Anybody who's ridden a bicycle for any amount of time has probably dealt with the hilarious "Bee in the Shirt" routine. You know - where a bee (or stinging relative) flies into your shirt, and hilarity erupts as you try to rid yourself of the critter, while simultaneously not crashing.

It's even more exciting on a motorcycle! In fact, it's probably a good exercise in mental concentration... when you're traveling along at 50 or 60mph while being stung.

I rode right through what must've been a swarm of bees today. Suddenly there I was - in the cloud. I must've bumped a dozen or so, and missed a lot more.

Fortunately, I emerged at the other end, not having irritated them so bad that they sent the Attack Signal... and none of 'em flew into my shirt. Whew!

Bike Rodeo Saturday

This is short notice, but it's the first I heard about it.

There's a Bike Rodeo this Saturday, 5/14, 10am - 2pm at the Overland Park Shopping Center.

More details HERE.

Highly recommended, if you know kids who are of bike-riding age. (Do they also educate clueless teenagers and adults about the rules of the road??)

Since one of my biggest complaints is lack of any formal bike education, this sort of thing is VERY welcome! The police may not be the very most informed people about bicycle law, but there's a better chance of getting accurate info from them, than from a family member who's obviously clueless, and not very interested.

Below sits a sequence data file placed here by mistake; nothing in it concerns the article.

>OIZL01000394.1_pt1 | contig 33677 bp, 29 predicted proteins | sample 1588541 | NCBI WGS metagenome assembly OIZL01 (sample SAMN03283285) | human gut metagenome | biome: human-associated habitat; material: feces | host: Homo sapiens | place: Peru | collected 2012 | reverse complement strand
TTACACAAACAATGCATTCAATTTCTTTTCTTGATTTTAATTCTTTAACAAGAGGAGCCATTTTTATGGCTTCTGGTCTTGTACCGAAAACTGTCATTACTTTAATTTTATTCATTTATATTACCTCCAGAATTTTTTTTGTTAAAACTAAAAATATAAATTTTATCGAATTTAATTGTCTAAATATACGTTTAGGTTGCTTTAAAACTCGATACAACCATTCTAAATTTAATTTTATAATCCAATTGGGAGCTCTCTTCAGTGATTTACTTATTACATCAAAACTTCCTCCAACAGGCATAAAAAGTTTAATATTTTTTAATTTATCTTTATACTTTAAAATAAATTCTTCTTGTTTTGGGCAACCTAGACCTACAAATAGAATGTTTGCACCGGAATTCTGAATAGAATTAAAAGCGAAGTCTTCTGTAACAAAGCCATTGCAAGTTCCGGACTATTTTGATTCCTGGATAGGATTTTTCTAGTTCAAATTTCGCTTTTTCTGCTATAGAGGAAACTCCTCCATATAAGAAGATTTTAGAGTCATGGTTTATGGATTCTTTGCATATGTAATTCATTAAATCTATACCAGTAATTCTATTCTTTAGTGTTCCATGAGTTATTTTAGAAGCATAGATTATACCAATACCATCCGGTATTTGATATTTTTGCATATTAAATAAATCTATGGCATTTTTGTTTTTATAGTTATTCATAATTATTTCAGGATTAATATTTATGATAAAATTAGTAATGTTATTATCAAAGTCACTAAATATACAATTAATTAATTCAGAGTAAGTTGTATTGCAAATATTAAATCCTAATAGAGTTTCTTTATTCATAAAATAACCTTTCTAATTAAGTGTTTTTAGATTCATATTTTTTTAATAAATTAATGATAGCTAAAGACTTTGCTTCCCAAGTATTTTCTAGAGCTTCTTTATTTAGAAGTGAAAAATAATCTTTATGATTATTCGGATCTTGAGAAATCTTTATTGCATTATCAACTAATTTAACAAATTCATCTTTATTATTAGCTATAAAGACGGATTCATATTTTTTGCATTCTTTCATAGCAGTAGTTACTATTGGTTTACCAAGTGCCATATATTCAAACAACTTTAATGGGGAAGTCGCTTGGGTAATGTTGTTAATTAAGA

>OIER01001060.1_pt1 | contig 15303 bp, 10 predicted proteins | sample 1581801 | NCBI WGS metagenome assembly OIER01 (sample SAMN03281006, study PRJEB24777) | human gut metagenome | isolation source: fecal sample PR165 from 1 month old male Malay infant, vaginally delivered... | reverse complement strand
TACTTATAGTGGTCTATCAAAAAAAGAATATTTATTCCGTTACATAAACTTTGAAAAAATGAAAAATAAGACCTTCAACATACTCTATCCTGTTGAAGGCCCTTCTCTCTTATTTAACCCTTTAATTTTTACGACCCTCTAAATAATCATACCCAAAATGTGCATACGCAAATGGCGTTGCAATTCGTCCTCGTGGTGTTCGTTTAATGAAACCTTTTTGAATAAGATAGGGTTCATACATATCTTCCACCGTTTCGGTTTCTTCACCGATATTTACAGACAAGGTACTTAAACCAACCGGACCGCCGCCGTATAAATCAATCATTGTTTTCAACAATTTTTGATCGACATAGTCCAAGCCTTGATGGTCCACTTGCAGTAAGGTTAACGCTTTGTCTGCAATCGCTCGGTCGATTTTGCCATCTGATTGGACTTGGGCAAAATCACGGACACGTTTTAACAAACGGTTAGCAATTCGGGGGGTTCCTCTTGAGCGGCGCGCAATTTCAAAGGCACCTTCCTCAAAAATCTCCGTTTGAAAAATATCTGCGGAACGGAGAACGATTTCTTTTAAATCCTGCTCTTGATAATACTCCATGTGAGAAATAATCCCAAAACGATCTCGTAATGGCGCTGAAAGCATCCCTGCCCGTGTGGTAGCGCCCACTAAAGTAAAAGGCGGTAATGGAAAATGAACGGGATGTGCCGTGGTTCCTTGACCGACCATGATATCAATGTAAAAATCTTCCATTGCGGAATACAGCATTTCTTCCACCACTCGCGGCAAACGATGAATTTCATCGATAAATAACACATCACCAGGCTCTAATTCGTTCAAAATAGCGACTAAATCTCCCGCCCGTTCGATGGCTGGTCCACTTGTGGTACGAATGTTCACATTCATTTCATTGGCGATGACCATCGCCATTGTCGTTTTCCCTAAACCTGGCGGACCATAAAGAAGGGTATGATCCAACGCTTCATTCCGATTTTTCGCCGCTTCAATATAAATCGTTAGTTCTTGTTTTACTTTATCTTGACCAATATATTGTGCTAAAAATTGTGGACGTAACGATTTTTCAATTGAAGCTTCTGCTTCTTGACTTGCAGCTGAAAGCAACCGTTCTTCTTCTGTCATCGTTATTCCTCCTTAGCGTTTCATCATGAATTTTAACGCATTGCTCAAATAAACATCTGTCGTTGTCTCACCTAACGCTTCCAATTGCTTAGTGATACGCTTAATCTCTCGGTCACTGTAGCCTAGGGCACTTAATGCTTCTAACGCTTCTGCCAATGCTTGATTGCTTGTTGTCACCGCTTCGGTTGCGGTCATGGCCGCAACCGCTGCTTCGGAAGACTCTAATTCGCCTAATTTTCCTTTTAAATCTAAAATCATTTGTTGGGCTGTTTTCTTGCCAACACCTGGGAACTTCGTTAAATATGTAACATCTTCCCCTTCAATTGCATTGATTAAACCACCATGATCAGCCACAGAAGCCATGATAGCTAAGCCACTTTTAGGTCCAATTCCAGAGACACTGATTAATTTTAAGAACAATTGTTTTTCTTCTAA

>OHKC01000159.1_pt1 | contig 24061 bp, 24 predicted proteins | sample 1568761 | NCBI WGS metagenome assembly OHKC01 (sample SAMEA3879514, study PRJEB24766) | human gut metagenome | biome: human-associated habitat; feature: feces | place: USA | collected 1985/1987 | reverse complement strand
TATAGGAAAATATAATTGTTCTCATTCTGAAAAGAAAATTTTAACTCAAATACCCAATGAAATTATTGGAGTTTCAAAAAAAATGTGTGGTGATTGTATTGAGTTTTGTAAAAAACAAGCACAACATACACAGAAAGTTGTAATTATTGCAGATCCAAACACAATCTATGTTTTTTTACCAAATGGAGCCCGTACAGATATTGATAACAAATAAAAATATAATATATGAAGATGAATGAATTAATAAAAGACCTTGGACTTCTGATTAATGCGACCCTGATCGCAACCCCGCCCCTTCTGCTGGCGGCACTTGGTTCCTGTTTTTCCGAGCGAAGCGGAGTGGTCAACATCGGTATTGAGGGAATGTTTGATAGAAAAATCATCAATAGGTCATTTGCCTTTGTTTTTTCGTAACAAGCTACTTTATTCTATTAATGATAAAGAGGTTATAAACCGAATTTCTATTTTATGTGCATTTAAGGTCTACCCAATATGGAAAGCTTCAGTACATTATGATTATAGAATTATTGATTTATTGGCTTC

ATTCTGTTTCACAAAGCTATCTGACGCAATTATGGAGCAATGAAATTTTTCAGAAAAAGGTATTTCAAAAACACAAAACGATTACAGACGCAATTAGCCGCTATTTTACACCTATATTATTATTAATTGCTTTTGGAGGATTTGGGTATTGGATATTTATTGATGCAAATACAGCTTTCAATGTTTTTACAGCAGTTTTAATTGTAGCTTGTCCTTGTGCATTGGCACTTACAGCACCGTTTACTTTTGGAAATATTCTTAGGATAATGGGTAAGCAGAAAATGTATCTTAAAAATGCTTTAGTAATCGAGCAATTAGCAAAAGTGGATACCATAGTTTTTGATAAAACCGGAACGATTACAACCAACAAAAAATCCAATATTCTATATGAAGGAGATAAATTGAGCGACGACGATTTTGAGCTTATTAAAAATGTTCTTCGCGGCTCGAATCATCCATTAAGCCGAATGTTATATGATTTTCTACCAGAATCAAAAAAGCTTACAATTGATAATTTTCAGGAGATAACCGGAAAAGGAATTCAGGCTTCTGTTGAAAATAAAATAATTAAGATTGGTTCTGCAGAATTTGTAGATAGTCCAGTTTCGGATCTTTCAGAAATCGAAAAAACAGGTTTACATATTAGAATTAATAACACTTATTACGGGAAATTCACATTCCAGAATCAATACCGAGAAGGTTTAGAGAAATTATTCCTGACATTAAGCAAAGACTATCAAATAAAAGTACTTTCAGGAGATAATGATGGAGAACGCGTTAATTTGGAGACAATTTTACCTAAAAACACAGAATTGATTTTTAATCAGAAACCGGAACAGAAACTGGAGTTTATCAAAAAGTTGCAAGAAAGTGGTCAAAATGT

Tuesday, May 10, 2011

Thinkin' GREEN!

Maybe it's because in these parts, even the desert is green right now. But this seems to be the time of year when everybody starts thinkin' green.

The local Toyota dealer is peddling cars by claiming they sell more "green vehicles" than everybody else. You'd think George's Bike Shop would have something to say about that. (But then again, perhaps metallic green is the most popular color in Toyotas right now... and you do not see very many green bicycles.)

The Idaho Green Expo takes place this weekend in Boise. According to the website, it is brought about by a "collaboration with businesses, non-profit groups, concerned individuals and government agencies seeking to promote sustainable products, services and behaviors in Idaho. Among the many volunteers working helping to produce the Expo, you'll find architects, farmers, doctors, builders, restaurateurs, "green" retailers, community activists and publishers. Basically…people like you."